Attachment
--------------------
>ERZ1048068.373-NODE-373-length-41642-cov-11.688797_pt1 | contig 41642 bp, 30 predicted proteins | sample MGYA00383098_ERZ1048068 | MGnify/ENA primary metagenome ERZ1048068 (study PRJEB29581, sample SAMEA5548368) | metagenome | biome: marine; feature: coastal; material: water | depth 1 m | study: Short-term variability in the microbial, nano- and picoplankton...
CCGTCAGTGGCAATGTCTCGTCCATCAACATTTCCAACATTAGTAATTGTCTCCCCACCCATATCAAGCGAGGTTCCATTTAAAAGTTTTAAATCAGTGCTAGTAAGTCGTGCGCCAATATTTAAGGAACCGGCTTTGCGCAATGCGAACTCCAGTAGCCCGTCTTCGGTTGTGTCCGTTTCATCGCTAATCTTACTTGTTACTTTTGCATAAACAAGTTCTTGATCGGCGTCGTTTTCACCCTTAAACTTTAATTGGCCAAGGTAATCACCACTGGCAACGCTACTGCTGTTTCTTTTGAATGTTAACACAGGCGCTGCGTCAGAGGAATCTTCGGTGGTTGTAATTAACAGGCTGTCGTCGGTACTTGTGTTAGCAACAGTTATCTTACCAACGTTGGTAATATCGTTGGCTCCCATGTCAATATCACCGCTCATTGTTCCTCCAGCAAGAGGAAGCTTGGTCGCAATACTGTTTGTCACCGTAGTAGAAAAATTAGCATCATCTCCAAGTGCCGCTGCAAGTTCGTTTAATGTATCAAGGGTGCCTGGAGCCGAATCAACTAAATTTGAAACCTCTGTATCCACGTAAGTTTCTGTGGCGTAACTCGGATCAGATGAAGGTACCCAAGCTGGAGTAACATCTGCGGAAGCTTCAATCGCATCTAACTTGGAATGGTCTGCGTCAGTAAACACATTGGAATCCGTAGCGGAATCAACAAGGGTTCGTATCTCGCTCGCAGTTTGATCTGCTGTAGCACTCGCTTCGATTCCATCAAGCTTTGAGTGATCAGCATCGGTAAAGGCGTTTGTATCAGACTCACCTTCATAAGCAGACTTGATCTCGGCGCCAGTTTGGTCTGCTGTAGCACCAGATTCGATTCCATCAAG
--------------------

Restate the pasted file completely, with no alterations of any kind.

>ERZ1048068.373-NODE-373-length-41642-cov-11.688797_pt1 | contig 41642 bp, 30 predicted proteins | sample MGYA00383098_ERZ1048068 | MGnify/ENA primary metagenome ERZ1048068 (study PRJEB29581, sample SAMEA5548368) | metagenome | biome: marine; feature: coastal; material: water | depth 1 m | study: Short-term variability in the microbial, nano- and picoplankton...
CCGTCAGTGGCAATGTCTCGTCCATCAACATTTCCAACATTAGTAATTGTCTCCCCACCCATATCAAGCGAGGTTCCATTTAAAAGTTTTAAATCAGTGCTAGTAAGTCGTGCGCCAATATTTAAGGAACCGGCTTTGCGCAATGCGAACTCCAGTAGCCCGTCTTCGGTTGTGTCCGTTTCATCGCTAATCTTACTTGTTACTTTTGCATAAACAAGTTCTTGATCGGCGTCGTTTTCACCCTTAAACTTTAATTGGCCAAGGTAATCACCACTGGCAACGCTACTGCTGTTTCTTTTGAATGTTAACACAGGCGCTGCGTCAGAGGAATCTTCGGTGGTTGTAATTAACAGGCTGTCGTCGGTACTTGTGTTAGCAACAGTTATCTTACCAACGTTGGTAATATCGTTGGCTCCCATGTCAATATCACCGCTCATTGTTCCTCCAGCAAGAGGAAGCTTGGTCGCAATACTGTTTGTCACCGTAGTAGAAAAATTAGCATCATCTCCAAGTGCCGCTGCAAGTTCGTTTAATGTATCAAGGGTGCCTGGAGCCGAATCAACTAAATTTGAAACCTCTGTATCCACGTAAGTTTCTGTGGCGTAACTCGGATCAGATGAAGGTACCCAAGCTGGAGTAACATCTGCGGAAGCTTCAATCGCATCTAACTTGGAATGGTCTGCGTCAGTAAACACATTGGAATCCGTAGCGGAATCAACAAGGGTTCGTATCTCGCTCGCAGTTTGATCTGCTGTAGCACTCGCTTCGATTCCATCAAGCTTTGAGTGATCAGCATCGGTAAAGGCGTTTGTATCAGACTCACCTTCATAAGCAGACTTGATCTCGGCGCCAGTTTGGTCTGCTGTAGCACCAGATTCGATTCCATCAAG